As The Globe's touring revival of Anne Boleyn, the veteran playwright's most recent original work, arrives in Edinburgh this week, his depiction of Henry VIII's second and most misunderstood wife is a deeply serious study of a woman whose apparent flirtation with then-outlawed Protestantism suggested a steely revolutionary zeal. By juxtaposing Anne's story with that of a wilfully outrageous James VI, himself in the throes of political intrigue even as he investigates Anne's legacy, the portrait that emerges of this most turbulent period of English and Scottish history is more audacious than most.
"I'd wanted to write something about the Tudors for years," says Brenton on a break from work on his next play, "but I couldn't find a way in. I had a mad idea to do something called Tudor Rose, and have one actress play all the monarchs, but I couldn't make it work. Then the Globe asked me to write something about the King James Bible, and I had this idea about James going off on a kind of ghost hunt to find out about Anne's past achievements, and something clicked. Plays come out of the woods in that way, where you try to get to the light.
"But the Tudors has become like a foundation story of England now.
"They're like an ancient Greece to us. All the stories of Bloody Mary and all the rest have become very potent and very powerful. On one level they're all about the founding of modern England, or they may go deeper than that. Anne Boleyn, for instance, has as huge fanbase among young women. People tend to see her as a sexual predator, and she may well have been that, but she was so much more. To become a secret Protestant was a very brave thing to do, and I began to see her as someone who was very courageous, and that surprised me."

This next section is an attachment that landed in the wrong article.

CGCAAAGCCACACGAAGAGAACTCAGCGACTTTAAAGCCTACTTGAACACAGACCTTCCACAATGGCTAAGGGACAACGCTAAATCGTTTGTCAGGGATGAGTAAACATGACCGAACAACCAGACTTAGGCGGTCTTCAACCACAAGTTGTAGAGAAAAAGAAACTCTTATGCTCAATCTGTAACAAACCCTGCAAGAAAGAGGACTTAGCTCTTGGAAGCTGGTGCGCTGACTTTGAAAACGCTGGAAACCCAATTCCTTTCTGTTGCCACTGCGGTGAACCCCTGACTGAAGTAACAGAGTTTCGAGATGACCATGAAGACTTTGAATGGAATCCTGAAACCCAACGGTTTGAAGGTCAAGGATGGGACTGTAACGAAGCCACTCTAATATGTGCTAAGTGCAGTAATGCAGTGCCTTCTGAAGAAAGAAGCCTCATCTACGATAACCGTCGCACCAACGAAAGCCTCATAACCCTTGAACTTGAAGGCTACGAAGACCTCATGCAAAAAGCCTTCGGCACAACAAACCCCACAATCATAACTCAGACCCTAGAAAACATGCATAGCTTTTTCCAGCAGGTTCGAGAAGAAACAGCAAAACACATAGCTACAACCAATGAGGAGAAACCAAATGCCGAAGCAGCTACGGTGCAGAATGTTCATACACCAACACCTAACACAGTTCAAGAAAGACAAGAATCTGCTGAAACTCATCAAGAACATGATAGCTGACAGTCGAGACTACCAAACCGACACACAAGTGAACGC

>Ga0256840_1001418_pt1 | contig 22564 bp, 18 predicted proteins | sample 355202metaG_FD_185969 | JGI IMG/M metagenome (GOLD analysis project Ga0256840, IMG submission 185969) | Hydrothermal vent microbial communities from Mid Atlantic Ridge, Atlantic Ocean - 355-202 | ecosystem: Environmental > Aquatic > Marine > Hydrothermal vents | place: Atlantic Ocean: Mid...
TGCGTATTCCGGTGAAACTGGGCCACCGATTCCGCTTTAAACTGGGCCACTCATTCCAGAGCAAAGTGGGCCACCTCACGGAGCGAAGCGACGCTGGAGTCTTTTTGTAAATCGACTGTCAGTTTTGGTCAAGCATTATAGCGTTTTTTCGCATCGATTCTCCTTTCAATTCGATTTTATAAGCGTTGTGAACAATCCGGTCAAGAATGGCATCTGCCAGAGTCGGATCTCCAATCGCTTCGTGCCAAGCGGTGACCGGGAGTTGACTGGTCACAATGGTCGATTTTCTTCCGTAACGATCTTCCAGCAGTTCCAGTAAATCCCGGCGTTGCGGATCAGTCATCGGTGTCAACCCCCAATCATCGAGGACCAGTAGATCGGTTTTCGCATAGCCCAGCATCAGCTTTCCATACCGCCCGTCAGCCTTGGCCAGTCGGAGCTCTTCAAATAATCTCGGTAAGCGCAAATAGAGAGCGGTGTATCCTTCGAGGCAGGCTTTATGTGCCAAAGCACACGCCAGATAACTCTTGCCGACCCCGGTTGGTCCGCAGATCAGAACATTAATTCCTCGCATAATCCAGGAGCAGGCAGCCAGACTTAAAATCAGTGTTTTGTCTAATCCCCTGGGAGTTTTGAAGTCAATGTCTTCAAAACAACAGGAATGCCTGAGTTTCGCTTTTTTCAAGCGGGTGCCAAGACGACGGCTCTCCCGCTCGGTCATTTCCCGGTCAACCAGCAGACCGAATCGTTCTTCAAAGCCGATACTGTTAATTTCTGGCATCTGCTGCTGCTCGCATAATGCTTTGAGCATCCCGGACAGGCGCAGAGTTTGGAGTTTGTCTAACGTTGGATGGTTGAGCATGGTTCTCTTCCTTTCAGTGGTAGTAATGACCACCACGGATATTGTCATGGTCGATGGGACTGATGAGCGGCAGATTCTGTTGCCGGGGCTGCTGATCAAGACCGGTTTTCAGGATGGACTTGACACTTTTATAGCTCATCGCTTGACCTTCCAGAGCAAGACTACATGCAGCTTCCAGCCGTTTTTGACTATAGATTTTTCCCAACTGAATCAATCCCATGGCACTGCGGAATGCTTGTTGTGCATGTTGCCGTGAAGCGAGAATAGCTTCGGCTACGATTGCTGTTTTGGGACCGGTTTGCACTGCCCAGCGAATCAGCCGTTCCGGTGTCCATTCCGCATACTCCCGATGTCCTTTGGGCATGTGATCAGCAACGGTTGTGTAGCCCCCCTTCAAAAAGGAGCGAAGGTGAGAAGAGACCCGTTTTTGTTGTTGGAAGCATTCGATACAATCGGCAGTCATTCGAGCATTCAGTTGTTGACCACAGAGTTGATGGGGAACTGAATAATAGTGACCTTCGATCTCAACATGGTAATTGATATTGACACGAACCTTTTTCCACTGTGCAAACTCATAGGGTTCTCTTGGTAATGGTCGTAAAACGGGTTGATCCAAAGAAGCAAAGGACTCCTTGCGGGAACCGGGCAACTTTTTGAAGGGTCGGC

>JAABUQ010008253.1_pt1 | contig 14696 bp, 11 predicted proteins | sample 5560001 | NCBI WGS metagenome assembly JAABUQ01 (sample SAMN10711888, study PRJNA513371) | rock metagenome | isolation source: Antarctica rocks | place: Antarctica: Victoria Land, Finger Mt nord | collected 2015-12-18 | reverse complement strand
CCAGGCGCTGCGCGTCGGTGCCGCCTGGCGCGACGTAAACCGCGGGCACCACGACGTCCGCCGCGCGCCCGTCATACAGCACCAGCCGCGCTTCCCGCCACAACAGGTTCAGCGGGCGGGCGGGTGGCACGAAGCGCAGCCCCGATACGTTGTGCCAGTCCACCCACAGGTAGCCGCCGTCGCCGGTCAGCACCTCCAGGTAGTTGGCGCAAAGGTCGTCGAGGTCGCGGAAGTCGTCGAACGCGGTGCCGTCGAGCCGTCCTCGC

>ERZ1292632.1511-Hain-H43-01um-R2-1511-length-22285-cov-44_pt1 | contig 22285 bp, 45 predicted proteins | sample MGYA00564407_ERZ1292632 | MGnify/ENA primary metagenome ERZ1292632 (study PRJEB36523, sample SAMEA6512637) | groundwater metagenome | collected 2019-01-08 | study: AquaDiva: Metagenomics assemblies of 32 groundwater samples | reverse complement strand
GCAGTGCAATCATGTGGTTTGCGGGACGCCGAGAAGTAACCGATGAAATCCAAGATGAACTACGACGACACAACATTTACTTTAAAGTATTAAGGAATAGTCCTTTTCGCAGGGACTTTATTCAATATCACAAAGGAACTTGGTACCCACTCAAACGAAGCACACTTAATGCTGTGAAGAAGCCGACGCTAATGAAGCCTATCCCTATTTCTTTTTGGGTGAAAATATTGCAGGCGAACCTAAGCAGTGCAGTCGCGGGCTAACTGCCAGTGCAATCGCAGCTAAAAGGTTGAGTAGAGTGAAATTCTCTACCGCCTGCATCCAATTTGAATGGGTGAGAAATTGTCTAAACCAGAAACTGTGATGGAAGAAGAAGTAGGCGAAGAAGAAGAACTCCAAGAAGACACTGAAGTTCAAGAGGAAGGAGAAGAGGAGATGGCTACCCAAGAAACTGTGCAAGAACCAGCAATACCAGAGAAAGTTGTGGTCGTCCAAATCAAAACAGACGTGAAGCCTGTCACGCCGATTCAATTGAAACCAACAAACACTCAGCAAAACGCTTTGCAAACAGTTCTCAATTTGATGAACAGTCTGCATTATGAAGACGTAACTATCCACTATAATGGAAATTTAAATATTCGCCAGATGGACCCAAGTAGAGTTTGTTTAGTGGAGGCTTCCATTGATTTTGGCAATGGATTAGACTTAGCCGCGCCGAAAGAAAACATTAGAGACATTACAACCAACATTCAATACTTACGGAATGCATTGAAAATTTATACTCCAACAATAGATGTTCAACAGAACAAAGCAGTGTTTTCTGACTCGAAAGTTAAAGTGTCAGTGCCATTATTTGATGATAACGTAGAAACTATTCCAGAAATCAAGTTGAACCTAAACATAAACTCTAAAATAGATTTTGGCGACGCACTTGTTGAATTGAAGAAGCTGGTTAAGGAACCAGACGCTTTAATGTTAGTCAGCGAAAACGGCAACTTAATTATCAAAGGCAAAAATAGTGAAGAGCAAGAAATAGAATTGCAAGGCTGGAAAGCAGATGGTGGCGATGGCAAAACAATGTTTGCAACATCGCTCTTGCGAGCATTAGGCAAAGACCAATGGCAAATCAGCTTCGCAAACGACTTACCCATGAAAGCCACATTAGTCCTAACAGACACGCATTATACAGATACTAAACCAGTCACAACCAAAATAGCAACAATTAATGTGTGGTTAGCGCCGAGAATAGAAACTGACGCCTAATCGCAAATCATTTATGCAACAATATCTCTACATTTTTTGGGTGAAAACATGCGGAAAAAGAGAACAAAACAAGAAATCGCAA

The presence of James VI is particularly interesting for the play's only Scottish dates, and in many ways Brenton's play is as much his as it is Anne's. His portrayal, as an out-to-shock cross-dresser who at one point pulls on Anne's left-behind frock, looks more Rocky Horror than historical romp.
"James came from a very dangerous world," according to Brenton. "It was known that he had a very strange way of speaking, and he said some outrageous things that really shocked people. Some of the lines in the play are things that he actually said. He used this strange way of speaking to mask himself from others, but he was a very brilliant man.
"He was gay, and he was a modern man, and he realised that he must have a settlement, which later failed, of course, but there was something really disruptive about him, which is probably why I began to like him so much."
As one of the post 1968 cadre of English playwrights whose politically-based works went beyond fringe theatre to storm the barricades of the National Theatre and the Royal Shakespeare Company, Brenton has come a long way since making his professional stage debut at the Royal Court in 1966 with It's My Criminal. In 1968 Brenton joined the Brighton Combination collective as a writer and actor, then joined Portable Theatre, co-founded by David Hare, a year later.
It was throughout the 1970s when Brenton really found his stride, when, alongside peers including Hare, David Edgar, Trevor Griffiths, Snoo Wilson and others, he attempted to write epic state-of-the-nation plays from a leftist historical standpoint. The first of these, Magnificence, appeared in 1973, and told a still-pertinent tale of squat-dwelling terrorists and a Conservative MP. Brassneck, co-written with Hare, appeared the same year. The Churchill Play and Weapons of Happiness followed, while Epsom Downs was penned for Max Stafford Clark's Joint Stock company.